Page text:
In 1999 responsibility for Trafalgar Square was transferred to the Mayor of London and the Fourth Plinth Programme is now led by the Mayor’s Culture Team, under the guidance of the Fourth Plinth Commissioning Group (FPCG). Its first commission was Marc Quinn's sculpture Alison Lapper Pregnant, unveiled in September 2005. It was followed by Thomas Schütte’s Model for a Hotel in 2007 and by Antony Gormley’s One & Other in 2009. Yinka Shonibare MBE’s sculpture Nelson’s Ship in a Bottle was unveiled in 2010. Powerless Structures, Fig 101 by Elmgreen & Dragset followed for 2012. Katharina Fritsch’s Hahn / Cock, was launched in July 2013 and Hans Haacke’s Gift Horse in 2015.  Really Good by David Shrigley was the 11th commission and unveiled in 2016.

 

For the full story: How London Created the Smallest Sculpture Park in the World, with a foreword by Grayson Perry. Published by Art/Books to coincide with the exhibition of the latest shortlisted commissions, this book tells the story of every work that has stood upon the plinth, including the very latest, David Shrigley’s Really Good, unveiled in September 2016.  Individual chapters present the background and genesis of each piece, with behind-the-scenes views of the fabrications, contributions from those involved, and in situ shots of all the installed artworks.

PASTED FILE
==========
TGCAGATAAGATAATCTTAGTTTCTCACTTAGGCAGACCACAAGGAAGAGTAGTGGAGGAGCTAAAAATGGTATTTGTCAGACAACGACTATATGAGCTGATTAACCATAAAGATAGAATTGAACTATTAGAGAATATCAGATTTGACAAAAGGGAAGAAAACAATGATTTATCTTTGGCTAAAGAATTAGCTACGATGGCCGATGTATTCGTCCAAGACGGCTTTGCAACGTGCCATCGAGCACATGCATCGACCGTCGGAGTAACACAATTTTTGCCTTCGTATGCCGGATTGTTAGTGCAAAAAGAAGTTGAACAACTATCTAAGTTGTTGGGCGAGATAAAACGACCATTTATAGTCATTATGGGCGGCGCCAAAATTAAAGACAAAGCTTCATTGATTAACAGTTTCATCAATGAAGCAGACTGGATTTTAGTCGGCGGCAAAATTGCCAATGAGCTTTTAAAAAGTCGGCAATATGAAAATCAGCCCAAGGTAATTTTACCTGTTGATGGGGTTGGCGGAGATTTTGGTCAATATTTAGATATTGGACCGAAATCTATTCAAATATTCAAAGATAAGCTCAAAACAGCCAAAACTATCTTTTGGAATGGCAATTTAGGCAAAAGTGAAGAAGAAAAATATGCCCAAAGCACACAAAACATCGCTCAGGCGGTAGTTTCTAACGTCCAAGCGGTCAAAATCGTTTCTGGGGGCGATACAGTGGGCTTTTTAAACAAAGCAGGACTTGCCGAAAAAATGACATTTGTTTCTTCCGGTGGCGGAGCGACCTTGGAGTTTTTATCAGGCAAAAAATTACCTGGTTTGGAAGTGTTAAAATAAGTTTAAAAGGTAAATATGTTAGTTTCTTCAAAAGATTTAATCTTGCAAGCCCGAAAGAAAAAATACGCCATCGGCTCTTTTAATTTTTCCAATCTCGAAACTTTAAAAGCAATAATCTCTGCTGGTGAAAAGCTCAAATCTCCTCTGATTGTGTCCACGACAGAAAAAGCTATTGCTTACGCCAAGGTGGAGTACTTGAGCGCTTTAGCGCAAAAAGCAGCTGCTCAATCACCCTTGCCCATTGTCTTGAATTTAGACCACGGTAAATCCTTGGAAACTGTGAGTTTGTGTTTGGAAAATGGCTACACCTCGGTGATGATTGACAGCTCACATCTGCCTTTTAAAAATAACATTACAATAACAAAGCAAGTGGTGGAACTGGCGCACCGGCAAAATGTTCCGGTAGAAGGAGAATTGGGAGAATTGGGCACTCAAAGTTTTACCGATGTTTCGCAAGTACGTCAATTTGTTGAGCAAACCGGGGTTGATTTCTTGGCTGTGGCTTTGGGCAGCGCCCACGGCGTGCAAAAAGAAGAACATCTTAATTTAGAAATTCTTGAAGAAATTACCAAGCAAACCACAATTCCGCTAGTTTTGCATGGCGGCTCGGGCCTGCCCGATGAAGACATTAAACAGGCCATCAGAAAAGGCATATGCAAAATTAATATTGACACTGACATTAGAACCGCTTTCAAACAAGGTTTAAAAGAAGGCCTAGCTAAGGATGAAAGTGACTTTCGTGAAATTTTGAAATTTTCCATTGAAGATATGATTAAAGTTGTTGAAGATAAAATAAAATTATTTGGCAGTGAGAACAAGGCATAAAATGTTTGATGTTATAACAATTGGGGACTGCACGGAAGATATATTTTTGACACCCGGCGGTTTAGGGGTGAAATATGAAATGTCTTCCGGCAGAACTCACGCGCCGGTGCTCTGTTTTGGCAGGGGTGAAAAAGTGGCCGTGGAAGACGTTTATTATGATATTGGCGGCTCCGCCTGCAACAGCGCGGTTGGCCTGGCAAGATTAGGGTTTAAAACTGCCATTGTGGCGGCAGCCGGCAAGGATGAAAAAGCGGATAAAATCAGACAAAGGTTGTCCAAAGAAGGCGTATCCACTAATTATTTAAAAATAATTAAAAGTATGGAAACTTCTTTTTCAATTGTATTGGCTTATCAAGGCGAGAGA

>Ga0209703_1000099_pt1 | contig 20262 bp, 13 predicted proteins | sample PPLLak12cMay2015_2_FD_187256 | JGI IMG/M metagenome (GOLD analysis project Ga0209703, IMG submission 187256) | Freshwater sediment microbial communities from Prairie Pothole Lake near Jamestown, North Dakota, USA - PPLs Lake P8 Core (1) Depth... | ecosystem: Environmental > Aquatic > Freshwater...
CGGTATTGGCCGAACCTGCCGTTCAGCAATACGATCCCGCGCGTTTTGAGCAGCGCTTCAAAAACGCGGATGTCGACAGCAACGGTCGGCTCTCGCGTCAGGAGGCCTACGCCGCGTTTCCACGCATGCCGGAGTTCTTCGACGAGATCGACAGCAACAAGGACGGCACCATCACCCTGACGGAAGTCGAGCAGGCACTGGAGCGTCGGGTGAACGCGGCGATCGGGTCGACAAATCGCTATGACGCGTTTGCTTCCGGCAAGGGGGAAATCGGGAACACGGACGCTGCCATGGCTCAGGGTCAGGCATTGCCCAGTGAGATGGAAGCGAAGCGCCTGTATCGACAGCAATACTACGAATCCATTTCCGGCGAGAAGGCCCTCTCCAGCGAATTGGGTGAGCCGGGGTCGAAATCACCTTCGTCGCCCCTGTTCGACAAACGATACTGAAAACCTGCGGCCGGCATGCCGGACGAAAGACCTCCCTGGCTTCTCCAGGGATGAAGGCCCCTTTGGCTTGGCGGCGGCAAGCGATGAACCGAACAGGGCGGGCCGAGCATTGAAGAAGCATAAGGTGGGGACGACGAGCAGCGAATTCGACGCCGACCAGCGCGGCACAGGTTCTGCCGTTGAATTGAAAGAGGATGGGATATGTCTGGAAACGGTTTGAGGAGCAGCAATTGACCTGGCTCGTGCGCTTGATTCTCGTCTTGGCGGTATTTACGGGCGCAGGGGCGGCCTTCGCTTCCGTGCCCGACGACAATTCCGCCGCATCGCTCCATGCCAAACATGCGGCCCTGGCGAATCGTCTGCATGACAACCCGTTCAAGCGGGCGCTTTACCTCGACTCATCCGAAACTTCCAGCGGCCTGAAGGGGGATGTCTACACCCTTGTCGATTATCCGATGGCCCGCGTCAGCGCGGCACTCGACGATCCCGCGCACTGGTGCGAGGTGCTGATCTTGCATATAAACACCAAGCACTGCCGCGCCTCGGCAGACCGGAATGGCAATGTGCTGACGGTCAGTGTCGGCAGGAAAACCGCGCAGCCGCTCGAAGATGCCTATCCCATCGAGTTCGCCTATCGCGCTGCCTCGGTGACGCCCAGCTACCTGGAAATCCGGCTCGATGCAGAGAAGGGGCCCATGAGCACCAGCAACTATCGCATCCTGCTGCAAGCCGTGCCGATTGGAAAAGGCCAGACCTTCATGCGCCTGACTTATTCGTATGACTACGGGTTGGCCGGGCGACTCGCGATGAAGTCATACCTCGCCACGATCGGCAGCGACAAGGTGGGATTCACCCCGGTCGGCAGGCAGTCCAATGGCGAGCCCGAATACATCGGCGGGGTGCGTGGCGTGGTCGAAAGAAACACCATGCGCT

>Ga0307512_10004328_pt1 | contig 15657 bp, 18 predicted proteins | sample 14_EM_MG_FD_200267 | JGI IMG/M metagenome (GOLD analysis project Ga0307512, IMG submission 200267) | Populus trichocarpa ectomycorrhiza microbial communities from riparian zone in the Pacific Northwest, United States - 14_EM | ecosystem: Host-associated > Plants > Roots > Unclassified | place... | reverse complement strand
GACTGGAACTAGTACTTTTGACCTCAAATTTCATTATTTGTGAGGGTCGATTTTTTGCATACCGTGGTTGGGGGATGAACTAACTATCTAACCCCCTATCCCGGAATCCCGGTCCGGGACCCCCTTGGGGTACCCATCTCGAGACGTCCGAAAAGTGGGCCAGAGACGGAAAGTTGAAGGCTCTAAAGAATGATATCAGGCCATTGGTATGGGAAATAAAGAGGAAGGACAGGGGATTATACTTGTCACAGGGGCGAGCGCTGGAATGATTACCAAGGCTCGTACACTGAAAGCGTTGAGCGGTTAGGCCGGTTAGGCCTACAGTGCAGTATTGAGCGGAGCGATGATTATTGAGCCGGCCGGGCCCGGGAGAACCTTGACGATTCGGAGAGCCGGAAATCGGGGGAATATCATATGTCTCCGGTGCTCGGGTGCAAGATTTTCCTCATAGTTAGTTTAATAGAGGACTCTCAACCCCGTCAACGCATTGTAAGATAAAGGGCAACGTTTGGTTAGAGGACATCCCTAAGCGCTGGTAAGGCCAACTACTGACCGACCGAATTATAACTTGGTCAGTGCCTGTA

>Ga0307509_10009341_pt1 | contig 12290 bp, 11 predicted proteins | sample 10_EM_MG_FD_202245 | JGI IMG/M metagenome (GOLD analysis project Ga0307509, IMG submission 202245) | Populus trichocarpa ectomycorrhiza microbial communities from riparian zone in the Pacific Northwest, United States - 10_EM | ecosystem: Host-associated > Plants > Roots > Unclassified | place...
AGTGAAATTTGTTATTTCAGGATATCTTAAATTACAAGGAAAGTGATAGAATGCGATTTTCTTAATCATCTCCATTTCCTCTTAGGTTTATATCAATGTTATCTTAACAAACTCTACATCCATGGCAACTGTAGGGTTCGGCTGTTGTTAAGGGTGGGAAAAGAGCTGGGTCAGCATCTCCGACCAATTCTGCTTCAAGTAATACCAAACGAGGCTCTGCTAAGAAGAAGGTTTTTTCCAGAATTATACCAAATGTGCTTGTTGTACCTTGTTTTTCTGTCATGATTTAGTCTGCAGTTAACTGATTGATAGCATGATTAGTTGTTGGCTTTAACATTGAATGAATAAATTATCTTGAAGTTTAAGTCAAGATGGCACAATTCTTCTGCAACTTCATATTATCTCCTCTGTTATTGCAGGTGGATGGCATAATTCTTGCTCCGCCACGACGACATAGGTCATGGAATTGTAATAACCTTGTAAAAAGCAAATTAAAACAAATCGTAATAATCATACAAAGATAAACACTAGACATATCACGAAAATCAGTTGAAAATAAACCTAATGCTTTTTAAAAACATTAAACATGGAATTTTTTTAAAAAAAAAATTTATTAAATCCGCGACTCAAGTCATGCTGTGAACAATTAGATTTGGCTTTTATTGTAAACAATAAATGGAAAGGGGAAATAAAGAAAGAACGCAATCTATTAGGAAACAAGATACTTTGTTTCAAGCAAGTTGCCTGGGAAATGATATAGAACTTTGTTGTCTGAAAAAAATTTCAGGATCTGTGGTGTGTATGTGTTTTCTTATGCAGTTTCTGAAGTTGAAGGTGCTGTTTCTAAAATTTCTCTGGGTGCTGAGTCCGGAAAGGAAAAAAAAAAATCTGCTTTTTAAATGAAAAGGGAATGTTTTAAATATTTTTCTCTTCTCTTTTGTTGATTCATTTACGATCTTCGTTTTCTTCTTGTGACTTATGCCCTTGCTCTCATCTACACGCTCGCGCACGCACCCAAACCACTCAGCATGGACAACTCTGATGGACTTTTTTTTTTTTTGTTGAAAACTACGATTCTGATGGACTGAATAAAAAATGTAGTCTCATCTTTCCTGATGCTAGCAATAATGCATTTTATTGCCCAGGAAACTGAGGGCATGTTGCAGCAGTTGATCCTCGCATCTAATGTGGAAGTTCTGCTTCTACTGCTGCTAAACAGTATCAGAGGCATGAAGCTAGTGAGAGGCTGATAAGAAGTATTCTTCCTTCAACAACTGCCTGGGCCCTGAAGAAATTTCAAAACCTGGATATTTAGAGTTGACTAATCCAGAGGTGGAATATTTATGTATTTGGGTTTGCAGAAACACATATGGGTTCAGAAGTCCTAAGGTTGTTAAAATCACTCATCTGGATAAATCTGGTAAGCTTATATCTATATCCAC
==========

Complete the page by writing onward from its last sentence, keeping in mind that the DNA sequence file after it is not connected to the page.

Where are they now?

Yinka Shonibare MBE’s Nelson’s Ship in a Bottle now has a permanent home at the National Maritime Museum in Greenwich. Powerless Structures, Fig 101 by Elmgreen & Dragset was acquired by the Arken Museum of Modern Art, Denmark.  Katharina Fritsch’s Hahn / Cock is on long-term loan to the National Gallery of Art, Washington from the Glenstone Museum.

 

The Fourth Plinth Commissioning Group

Iwona Blazwick – Director of Whitechapel Gallery

Mick Brundle – Principal, Arup Associates

Jeremy Deller – Artist

Tamsin Dillon – Curator, 14-18 NOW and The King’s Cross Project

Ekow Eshun – Writer, Broadcaster (Chair)

Eleanor Pinfield – Director, Art on the Underground

Justine Simons – Deputy Mayor, Culture and Creative Industries

Matthew Slotover – Co-director, Frieze

Jon Snow – Broadcaster

 

Plinth

Plinth publishes artists' objects and merchandise with institutions of note, in the belief that beautiful, interesting things should be for everyone. Established in 2016, Plinth has fast gained a reputation for their radical approach to rethinking the place of art and design in our daily lives. Their expertise in producing artist-designed editions with personality and provenance has seen them undertake projects with Beatriz Milhazes, Richard Deacon, Cornelia Parker and Michael Craig-Martin as well as Ikon Gallery, Wellcome Collection, Magnum Photos and others.